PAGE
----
In PC cells, TRIM24 is ubiquitinated and targeted for proteasomal degradation by the ubiquitin ligase speckle-type POZ protein (SPOP) [56]. SPOP is mutated in roughly 10% of primary PCs and dominant negative SPOP mutations boost AR signaling [57], as the mutations impair SPOP to target coregulators of the AR or the AR itself for proteasomal degradation [58]. However, these results could not explain why TRIM24 levels are higher in PCs that lack SPOP mutations. More recently, it was reported that TRIM28 is upregulated in SPOP wild-type tumors and protects TRIM24 from SPOP-mediated degradation [54]. The chromatin interactions of TRIM24 and TRIM28 overlapped to nearly 60%, and these sites were no longer occupied by TRIM24 upon TRIM28 knockdown. This study also showed that TRIM28 knockdown reduced overall AR-DNA binding whereas TRIM24 knockdown shifted the AR cistrome to different sites [54]. In general, TRIM28 has a more diverse chromatin distribution than TRIM24, and with mainly zinc finger and CTCF motifs being present in the TRIM28 cistrome, it is more likely to be a repressive transcription factor [59]. Despite this, TRIM28 chromatin interaction profiles also show partial overlap with AR genome-wide binding patterns, but the TRIM28 chromatin interactions were independent of androgen stimulation [48]. Consequently, TRIM28 knockdown decreased colony formation of AR-dependent PC cells and diminished xenograft tumor development [54]. The pathways leading to this phenotype can partially be explained by the TRIM28-AR interactions, as TRIM28 was furthermore reported to facilitate AR activity in a reporter assay [60]. However, other mechanisms, like EMT, DNA damage response and p53 degradation that are associated with TRIM28 in other cancers, could also be of relevance in PC biology (reviewed in [61]).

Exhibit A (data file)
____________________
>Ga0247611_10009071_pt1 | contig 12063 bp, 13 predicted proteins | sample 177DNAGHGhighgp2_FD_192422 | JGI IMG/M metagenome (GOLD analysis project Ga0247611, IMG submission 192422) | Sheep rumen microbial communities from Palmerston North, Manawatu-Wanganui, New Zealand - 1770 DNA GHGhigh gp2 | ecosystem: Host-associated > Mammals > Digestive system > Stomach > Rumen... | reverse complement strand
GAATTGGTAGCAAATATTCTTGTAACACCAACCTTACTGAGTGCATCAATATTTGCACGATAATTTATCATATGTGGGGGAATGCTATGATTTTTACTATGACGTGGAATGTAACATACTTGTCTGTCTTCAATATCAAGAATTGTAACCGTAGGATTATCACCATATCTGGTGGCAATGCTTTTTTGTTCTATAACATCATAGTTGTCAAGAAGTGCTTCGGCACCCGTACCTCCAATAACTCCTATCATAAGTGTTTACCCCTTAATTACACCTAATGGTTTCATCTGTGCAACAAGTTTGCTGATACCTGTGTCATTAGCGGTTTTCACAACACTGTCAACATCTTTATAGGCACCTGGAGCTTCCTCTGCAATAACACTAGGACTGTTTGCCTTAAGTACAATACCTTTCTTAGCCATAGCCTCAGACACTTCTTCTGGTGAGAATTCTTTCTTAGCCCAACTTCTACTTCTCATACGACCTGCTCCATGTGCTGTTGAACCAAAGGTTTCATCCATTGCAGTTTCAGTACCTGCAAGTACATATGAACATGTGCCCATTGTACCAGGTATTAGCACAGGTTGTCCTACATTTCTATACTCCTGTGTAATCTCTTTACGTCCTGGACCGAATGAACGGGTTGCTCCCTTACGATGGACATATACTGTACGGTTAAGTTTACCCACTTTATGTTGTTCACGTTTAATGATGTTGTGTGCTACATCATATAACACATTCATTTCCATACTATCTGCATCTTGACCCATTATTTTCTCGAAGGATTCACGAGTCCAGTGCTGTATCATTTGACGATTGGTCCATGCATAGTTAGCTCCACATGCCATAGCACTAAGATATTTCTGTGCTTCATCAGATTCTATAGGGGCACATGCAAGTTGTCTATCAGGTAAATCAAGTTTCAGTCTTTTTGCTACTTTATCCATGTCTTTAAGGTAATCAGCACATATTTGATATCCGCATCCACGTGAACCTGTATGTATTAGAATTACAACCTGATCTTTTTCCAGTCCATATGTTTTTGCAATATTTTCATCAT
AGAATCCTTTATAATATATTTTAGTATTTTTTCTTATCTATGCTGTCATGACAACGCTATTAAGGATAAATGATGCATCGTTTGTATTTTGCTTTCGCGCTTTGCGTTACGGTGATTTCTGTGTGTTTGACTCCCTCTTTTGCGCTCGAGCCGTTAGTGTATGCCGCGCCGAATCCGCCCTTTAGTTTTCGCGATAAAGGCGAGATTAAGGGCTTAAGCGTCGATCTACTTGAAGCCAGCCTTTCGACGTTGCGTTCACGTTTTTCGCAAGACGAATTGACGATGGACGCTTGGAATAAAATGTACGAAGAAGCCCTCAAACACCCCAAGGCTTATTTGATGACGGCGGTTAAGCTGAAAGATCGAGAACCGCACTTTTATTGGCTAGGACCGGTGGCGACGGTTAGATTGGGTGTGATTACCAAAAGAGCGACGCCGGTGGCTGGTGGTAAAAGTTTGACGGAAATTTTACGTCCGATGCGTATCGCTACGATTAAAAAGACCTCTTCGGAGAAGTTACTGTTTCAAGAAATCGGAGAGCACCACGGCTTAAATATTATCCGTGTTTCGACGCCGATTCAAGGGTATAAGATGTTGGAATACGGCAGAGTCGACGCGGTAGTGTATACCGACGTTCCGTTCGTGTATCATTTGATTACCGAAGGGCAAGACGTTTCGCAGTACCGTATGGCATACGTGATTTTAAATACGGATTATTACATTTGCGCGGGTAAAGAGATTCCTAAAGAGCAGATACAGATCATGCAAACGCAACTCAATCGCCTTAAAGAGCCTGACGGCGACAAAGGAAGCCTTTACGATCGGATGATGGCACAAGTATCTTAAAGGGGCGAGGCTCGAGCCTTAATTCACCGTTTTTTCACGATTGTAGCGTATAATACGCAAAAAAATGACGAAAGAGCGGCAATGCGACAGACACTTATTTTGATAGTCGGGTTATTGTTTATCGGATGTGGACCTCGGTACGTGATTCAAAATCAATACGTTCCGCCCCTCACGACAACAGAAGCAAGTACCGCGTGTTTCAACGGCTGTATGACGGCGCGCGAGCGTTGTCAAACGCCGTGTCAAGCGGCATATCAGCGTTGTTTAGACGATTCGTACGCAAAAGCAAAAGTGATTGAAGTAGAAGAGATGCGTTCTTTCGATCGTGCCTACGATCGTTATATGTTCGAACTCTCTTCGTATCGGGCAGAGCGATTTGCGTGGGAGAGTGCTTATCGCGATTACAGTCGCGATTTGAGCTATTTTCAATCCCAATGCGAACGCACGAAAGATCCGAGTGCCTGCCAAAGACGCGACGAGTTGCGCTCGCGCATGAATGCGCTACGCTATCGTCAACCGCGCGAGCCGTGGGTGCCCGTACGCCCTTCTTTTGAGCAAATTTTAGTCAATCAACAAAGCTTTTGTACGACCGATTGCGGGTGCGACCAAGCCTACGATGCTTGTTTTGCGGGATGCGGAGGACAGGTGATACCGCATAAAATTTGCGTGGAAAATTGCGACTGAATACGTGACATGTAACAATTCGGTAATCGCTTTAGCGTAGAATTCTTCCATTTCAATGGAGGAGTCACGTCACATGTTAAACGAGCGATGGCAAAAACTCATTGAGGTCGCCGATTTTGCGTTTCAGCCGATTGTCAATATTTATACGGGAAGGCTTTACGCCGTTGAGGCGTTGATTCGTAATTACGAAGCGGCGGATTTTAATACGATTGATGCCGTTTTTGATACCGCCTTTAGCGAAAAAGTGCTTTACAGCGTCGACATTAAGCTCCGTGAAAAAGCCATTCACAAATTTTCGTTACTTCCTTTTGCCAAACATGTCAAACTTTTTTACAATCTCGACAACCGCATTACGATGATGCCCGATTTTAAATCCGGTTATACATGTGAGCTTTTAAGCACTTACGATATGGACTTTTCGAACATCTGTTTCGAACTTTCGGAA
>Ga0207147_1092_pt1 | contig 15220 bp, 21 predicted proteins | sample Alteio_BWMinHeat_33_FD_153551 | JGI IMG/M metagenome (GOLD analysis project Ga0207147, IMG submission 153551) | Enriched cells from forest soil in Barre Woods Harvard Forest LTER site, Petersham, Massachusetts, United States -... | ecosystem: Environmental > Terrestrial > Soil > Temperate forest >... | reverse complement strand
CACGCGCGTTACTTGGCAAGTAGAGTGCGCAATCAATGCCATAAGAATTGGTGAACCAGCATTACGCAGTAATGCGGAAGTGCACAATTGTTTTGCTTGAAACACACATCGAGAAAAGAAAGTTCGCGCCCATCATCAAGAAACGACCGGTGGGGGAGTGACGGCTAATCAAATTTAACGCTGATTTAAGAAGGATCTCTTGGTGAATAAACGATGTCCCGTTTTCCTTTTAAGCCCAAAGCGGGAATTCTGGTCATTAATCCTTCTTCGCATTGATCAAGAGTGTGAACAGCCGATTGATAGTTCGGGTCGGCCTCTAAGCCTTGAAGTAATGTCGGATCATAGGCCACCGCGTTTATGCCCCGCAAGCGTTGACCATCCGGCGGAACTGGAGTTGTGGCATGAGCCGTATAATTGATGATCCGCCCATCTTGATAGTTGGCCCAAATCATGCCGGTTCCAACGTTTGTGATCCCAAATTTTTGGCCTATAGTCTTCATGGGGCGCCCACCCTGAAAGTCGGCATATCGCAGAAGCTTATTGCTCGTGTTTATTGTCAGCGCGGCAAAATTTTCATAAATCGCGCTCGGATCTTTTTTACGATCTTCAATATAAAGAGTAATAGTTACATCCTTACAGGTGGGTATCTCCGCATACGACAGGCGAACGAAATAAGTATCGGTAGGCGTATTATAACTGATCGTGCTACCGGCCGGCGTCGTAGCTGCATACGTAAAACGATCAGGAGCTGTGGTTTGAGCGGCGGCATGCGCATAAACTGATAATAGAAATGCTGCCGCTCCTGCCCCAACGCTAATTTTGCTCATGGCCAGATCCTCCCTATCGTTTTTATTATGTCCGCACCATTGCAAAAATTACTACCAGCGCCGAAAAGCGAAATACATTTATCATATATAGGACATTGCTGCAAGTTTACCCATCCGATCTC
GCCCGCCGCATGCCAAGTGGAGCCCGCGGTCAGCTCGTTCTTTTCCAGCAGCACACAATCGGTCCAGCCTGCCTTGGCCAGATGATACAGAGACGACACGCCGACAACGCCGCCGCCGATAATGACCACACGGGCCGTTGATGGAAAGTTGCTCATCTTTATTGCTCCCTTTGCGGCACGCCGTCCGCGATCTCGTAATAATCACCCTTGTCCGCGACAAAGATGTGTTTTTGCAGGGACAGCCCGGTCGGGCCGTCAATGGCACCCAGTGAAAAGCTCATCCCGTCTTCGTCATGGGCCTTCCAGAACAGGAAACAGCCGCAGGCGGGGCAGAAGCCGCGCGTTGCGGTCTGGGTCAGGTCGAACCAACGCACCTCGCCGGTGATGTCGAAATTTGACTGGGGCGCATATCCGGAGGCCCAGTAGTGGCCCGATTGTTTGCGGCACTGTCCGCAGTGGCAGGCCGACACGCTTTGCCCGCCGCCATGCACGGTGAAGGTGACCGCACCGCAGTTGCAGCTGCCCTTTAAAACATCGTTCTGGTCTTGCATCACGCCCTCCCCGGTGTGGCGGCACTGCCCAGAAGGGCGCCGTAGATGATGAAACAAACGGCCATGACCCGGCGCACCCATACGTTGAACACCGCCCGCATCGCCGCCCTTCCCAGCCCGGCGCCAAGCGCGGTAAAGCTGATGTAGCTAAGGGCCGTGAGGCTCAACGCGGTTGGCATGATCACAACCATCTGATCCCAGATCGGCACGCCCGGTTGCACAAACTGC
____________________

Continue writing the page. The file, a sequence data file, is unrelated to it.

In addition to the abovementioned TRIM proteins, TRIM36 is also associated with the AR. TRIM36 is under direct transcriptional control of the AR and is often highly expressed in PC [62]. However, TRIM36 instead shows tumor suppressive activity in prostate tumors. On the one hand, TRIM36 overexpression increased expression of proapoptotic genes like BAX and TNFSF10, enhancing apoptotic signaling [63]. On the other hand, TRIM36 knockdown activated MAPK/ERK signaling [64], with increased phosphorylation of ERK. In line with the antiproliferative effects of TRIM36, overexpression of this protein synergized with ADT to reduce growth of LNCaP cells. Since TRIM36 is a direct AR-responsive gene, the AR/TRIM36 connection may function as a negative feedback mechanism [65]. Nonetheless, TRIM36 may still be lowly expressed in PC despite active AR signaling, which could be mediated through TRIM36 promoter hypermethylation, as it has been reported in ovarian cancer (OC) and neuroblastoma [66,67]. In a recent preprint, TRIM59 was found to be under direct transcriptional control of the AR as well [68]. In contrast to TRIM36, the activated AR represses TRIM59 expression. This regulatory mechanism was investigated in the light of treatment-induced neuroendocrine prostate cancer (t-NEPC), where treatment with AR-inhibiting drugs resulted in an upregulation of TRIM59 that showed to be important for xenograft growth in LAPC4 and DU-145 cell lines. Furthermore, the authors linked the growth advantages of TRIM59-overexpressing LNCaP and LAPC4 cells to post-translational downregulation of RB1 and p53 in combination with SOX2 overexpression, which seemed critical for the t-NEPC phenotype [68]. In earlier work, TRIM59 has been associated with androgen-independent growth, which it stimulates by upregulation of general pro-proliferative proteins like cyclins and their respective cyclin-dependent kinases. For TRIM59, it was found that knockdown increased the percentage of cells residing in G0/G1 or S phase as opposed to G2/M, linking TRIM59 with cell cycle progression, which was further supported by reduced protein levels of Cyclin B1 and Cdc2 upon TRIM59 knockdown. Furthermore, TRIM59 is expressed at higher levels in cancerous tissue compared to the adjacent normal tissue, and in vitro and xenograft studies showed that reduced TRIM59 levels diminished cellular proliferation rate and colony formation of PC-3 and DU-145 cells [69].